“What we have done is we have extended the site so that we are sure that the risky areas are within the restricted zone which we have fenced off,” Hansen explained. “The good thing is that over there is only a railway station. We will put out a marker to indicate to what level we have excavated and then we shall put some clean soil on top to prevent people from coming into contact with the lower contaminated soils. People are barred from conducting any business on the premises.”
At this point, the contracted shipper, Veolia ES Solid Waste, Inc., was eight weeks away from arriving to claim their consignments. It has been a long journey indeed just to reach this point.
The inventory of stocks constituted the lengthiest stage of the cleanup. Lasting some four years, this entailed going around the country and sensitizing people about the operation. Lack of awareness about the threat of such stocks led to the problem, as stocks grew through decades of unintentional improper procurement by - or donations to - institutions, including agricultural colleges, farms, co-ops, and enterprises such as the one at Morogoro, as well as to malaria prevention programs. When the chemicals expired, their owners did not know what to do with them. Some resorted to burying them in the ground while others left them stacked in unused buildings. As a result, 200 tons of DDT has been collected from the government-owned livestock farm at Vikuge in Kibaha region, while Mtibwa Sugar Factory in Kilombero has contributed 50 tons. Individuals and small businesses selling agricultural pesticides also contributed to the piles.
“We had to go to many remote villages to find these things,” says Kisiraga. “If a farmer had his quantities, you would register the stock but you wouldn’t take it because at that stage we were just researching. These pre-disposal operations were core activities and they take a lot of time. But people don’t appreciate that work was being done at that stage. It is only now that people can see that real stocks have been dug up and are clearly headed out. The contractor will furnish us with a certificate of disposal from the UK at the end and that will be great, but for us it is just great to simply have everything set to move these dangerous chemicals out of the country.”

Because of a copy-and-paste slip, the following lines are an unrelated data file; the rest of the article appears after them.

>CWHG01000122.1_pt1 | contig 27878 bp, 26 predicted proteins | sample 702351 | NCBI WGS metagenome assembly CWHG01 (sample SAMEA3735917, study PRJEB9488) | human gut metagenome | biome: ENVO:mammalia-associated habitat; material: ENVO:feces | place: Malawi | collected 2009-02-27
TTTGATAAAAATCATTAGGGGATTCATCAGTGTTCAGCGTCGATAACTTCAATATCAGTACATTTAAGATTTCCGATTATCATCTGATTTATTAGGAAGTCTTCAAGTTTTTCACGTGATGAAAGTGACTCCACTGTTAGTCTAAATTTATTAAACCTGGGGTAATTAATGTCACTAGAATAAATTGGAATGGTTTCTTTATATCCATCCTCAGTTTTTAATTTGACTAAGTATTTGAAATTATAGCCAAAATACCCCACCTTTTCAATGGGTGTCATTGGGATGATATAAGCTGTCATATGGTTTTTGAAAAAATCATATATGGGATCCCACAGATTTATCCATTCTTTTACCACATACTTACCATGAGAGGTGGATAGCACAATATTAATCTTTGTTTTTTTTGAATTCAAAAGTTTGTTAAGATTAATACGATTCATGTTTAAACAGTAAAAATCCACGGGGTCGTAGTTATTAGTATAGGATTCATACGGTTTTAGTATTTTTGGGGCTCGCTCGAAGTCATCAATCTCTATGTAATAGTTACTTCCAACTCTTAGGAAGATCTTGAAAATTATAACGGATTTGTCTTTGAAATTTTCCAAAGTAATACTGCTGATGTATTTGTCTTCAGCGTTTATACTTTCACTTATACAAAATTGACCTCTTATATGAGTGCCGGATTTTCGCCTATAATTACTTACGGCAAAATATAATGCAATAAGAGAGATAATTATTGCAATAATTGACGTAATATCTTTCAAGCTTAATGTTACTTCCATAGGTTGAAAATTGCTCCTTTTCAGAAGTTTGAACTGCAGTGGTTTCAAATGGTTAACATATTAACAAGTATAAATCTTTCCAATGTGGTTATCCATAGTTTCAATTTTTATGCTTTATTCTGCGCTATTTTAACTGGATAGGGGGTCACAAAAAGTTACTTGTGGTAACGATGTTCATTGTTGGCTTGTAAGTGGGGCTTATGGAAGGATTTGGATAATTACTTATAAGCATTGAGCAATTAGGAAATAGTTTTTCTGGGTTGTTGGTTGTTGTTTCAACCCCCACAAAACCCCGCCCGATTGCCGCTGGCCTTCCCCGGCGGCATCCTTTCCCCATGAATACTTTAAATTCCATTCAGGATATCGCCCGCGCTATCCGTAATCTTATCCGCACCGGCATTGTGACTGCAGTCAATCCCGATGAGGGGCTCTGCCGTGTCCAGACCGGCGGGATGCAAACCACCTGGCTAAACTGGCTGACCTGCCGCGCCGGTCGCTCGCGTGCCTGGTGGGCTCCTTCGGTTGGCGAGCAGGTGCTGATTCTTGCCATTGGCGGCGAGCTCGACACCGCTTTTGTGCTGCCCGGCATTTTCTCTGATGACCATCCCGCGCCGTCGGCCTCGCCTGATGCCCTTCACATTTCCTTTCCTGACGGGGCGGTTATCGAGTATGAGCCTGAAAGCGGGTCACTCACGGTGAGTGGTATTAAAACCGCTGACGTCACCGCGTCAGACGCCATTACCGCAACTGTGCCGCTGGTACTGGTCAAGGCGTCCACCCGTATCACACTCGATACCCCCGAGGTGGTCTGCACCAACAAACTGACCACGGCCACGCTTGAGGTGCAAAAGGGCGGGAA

The Africa Stockpiles Programme in Tanzania is part of a regional program with the dual objectives of eliminating existing stockpiles of Persistent Organic Pollutants (POPs) and other obsolete pesticides in Africa, and putting in place measures to prevent new stockpiles don’t take their place. ASP was launched in 2005, and implementation began in seven countries: Ethiopia, Mali, Morocco, Nigeria, South Africa, Tunisia and Tanzania. The Program is supported by participating governments and partner organizations including the World Bank, Global Environment Facility (GEF), the Food and Agriculture Organization (FAO), World Wildlife Fund (WWF), CropLife International (CLI), Pesticides Action Network (PAN), the Canadian International Development Agency (CIDA), the European Commission (EC), the Government of the Kingdom of Denmark, the Swedish International Development Cooperation Agency (SIDA) and the Swiss Agency for Development and Corporation (SDC). Initial financing for the Program came from the GEF with a grant of US$25 million which was supplemented by additional bilateral and multilateral funds to make up the US$58 million needed to for activities in seven countries.
Each of the ASP countries is at a different stage of implementation. Tanzania looks to be the second country for which operations will be completed. And as the program also aims at contributing towards a strategy for sustainable management of future stocks, Arnold Kisiraga and his colleagues only hope buyers of pesticides around the country will remember the key message they have struggled to drill down during sensitizations: purchase only what you need; getting rid of any excess is costly all round.